St. Jude Medical's stock spiked again after an analyst upgrade

St. Jude's Nanostim leadless pacemaker--Courtesy of St. Jude Medical

St. Jude Medical ($STJ) stock spiked 6% in the last week in the wake of progress with its leadless pacemaker, an analyst upgrade and the perception that its rebound story is continuing.

The Minnesota device company's stock closed at $63.59 on Feb. 10, up more than 2.5% from the previous day's trading and an increase of 6.1% over the last 5 trading days.

On Feb. 6, St. Jude disclosed that its Nanostim leadless pacemaker has been implanted in its first U.S. patient as the company starts a pivotal trial for FDA approval. But the stock spike comes from more than that. It continues an increase that has run almost unabated over the last year as St. Jude has improved its sales and returned to revenue growth, thanks to some organic growth, but also cost cuts and acquisitions, Nanostim's eponymous pacer among them.

As Marketwatch pointed out, an analyst upgrade in response to St. Jude's improved situation has also spurred new investor interest. The news service noted that Stifel Nicolaus & Co. analyst Rick Wise boosted his rating for St. Jude from buy to hold. Wise argued that St. Jude's problems with faulty ICD leads appear to be behind the company, that its development process is more stable and that St. Jude's product slate should lead to higher sales and margins over the next two to three years, Marketwatch reported.

Of course, not everyone agrees. Marketwatch pointed out that Canaccord Genuity analyst Jason Mills expressed skepticism about future growth prospects.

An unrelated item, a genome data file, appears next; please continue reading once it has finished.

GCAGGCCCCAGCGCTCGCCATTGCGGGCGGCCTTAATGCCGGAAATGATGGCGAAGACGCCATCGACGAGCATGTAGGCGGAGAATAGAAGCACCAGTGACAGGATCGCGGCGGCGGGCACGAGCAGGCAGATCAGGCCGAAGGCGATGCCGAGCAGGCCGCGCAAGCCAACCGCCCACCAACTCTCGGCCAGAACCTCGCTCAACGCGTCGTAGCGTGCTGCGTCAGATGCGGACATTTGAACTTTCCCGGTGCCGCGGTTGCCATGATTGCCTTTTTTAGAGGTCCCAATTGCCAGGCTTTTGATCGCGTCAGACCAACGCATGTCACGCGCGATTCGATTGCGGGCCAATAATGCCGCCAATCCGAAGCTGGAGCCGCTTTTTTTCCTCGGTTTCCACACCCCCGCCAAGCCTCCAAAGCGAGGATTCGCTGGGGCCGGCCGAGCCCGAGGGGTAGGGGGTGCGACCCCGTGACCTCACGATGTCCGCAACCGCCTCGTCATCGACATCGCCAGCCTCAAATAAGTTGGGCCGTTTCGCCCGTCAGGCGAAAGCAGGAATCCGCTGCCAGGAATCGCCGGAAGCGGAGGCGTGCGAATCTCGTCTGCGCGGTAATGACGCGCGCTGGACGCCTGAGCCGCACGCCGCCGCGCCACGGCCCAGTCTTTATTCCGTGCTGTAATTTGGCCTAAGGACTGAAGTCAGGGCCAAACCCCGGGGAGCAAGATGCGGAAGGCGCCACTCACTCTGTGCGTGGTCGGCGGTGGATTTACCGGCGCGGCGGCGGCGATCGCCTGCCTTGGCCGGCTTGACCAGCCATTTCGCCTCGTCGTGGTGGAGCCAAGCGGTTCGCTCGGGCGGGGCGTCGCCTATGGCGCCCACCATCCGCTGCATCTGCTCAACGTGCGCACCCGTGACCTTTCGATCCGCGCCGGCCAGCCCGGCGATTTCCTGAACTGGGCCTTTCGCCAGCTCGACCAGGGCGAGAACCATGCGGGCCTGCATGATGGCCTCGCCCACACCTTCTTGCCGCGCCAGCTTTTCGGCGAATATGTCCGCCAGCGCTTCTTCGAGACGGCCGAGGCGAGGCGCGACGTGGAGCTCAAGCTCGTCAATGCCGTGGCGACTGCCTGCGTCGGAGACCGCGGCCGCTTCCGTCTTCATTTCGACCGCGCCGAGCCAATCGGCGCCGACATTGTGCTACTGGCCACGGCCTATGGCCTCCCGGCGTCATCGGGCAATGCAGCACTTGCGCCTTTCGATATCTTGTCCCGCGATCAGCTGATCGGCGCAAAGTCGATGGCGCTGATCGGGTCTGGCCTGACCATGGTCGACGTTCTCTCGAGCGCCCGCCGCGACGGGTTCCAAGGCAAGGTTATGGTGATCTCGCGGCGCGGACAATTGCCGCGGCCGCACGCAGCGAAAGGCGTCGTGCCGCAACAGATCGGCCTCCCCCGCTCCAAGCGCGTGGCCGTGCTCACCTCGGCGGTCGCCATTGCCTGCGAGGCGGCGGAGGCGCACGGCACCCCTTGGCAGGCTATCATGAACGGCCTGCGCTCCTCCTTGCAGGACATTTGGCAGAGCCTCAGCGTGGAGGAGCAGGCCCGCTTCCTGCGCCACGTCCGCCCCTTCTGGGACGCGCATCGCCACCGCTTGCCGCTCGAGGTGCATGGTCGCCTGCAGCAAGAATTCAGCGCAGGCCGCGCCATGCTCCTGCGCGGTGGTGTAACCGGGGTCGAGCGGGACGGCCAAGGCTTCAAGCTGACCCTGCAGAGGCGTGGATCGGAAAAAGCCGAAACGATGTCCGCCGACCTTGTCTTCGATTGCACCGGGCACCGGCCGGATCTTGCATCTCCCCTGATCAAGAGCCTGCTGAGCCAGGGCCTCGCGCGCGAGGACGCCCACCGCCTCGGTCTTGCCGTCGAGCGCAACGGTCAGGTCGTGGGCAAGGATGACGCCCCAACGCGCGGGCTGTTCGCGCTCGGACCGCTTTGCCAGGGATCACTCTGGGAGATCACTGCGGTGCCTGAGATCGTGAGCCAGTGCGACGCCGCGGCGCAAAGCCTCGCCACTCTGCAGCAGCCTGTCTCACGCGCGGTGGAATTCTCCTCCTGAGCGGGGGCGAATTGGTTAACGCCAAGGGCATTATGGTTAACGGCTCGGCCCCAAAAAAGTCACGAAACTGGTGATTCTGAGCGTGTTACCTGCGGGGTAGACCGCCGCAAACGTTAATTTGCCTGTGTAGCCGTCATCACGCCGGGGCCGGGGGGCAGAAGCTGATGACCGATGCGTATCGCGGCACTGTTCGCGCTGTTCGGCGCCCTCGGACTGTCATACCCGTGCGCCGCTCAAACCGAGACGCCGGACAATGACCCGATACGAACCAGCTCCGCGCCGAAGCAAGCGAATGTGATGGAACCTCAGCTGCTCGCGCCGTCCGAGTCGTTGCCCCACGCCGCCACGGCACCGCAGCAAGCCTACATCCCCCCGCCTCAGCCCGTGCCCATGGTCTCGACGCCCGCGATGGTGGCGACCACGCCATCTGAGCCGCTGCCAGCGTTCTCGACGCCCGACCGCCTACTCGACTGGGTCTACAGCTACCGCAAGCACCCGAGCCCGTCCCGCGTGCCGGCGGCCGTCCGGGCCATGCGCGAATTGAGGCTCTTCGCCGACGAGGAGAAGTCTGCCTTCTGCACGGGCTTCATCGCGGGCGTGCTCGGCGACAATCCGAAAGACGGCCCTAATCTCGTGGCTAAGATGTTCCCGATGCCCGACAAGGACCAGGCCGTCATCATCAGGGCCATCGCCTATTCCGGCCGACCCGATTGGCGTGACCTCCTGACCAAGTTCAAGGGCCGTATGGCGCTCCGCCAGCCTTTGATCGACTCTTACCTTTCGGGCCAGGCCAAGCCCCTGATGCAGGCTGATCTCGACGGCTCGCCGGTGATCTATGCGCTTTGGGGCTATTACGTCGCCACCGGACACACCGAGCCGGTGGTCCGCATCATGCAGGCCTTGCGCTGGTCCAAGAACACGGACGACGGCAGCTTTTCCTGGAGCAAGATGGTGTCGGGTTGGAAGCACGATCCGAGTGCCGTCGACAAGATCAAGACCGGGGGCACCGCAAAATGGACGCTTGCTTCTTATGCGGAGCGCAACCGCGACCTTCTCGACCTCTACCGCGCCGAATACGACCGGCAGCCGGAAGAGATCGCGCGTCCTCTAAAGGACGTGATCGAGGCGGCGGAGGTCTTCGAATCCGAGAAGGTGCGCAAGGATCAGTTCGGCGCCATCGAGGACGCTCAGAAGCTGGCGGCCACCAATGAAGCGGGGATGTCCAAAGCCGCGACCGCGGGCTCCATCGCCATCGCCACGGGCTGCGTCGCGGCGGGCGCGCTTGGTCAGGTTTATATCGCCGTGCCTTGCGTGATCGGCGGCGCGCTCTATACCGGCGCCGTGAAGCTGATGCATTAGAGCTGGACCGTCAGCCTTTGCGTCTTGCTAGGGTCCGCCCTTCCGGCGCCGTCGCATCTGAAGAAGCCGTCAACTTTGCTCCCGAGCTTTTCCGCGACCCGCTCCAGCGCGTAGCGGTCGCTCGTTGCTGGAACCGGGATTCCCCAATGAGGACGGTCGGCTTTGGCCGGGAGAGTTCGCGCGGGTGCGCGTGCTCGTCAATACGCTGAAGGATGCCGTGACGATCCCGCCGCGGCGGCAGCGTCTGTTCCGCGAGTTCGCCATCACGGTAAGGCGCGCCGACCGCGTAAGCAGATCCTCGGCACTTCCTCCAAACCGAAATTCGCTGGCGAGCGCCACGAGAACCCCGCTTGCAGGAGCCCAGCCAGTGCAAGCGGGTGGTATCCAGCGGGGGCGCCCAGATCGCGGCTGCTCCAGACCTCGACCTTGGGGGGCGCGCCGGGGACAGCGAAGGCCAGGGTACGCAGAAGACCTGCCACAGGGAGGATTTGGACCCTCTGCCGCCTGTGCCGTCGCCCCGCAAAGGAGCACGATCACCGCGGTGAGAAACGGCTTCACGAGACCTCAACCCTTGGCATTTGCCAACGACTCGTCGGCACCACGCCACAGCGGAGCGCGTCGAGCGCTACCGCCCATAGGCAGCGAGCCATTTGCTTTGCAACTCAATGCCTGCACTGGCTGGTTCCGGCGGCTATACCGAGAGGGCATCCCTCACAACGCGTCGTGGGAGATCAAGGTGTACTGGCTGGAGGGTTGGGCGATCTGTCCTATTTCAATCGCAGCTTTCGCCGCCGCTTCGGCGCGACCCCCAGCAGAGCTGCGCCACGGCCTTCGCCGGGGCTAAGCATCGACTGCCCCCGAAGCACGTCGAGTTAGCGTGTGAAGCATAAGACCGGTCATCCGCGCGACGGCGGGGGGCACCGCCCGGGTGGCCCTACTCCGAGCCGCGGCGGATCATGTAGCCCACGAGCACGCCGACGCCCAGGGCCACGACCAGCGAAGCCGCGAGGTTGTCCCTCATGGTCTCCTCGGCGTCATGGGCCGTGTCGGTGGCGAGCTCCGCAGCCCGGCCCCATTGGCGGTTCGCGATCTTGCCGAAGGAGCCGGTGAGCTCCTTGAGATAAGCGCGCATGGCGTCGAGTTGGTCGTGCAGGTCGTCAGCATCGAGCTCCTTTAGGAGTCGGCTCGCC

Also, the ICD issue could rise again and cause St. Jude further harm. Yes, St. Jude has calmed fears that its Durata ICD leads would be next on the recall list, after the 2011 recall of its Riata ICD leads following allegations of poor design, dangerous shocks and device breakdowns. But Riata will likely dog St. Jude in the months ahead as liability lawsuits work their way through the legal system, and it will be interesting to see how investors respond then.

Just last month, a U.S. District Court judge in California allowed 5 Riata failure-to-warn product liability suits against St. Jude to move forward. Previously the judge, James Selna, had only allowed negligence and manufacturing defect suits to advance.

Something else could also spook investors in the long run. The San Francisco Chronicle reported that hackers broke into the computer networks at St. Jude, Medtronic ($MDT) and Boston Scientific ($BSX) during the first half of 2013, and the violation may have continued for many months. If the report stands, then St. Jude's investors may become skeptical once again.

- read the Marketwatch piece

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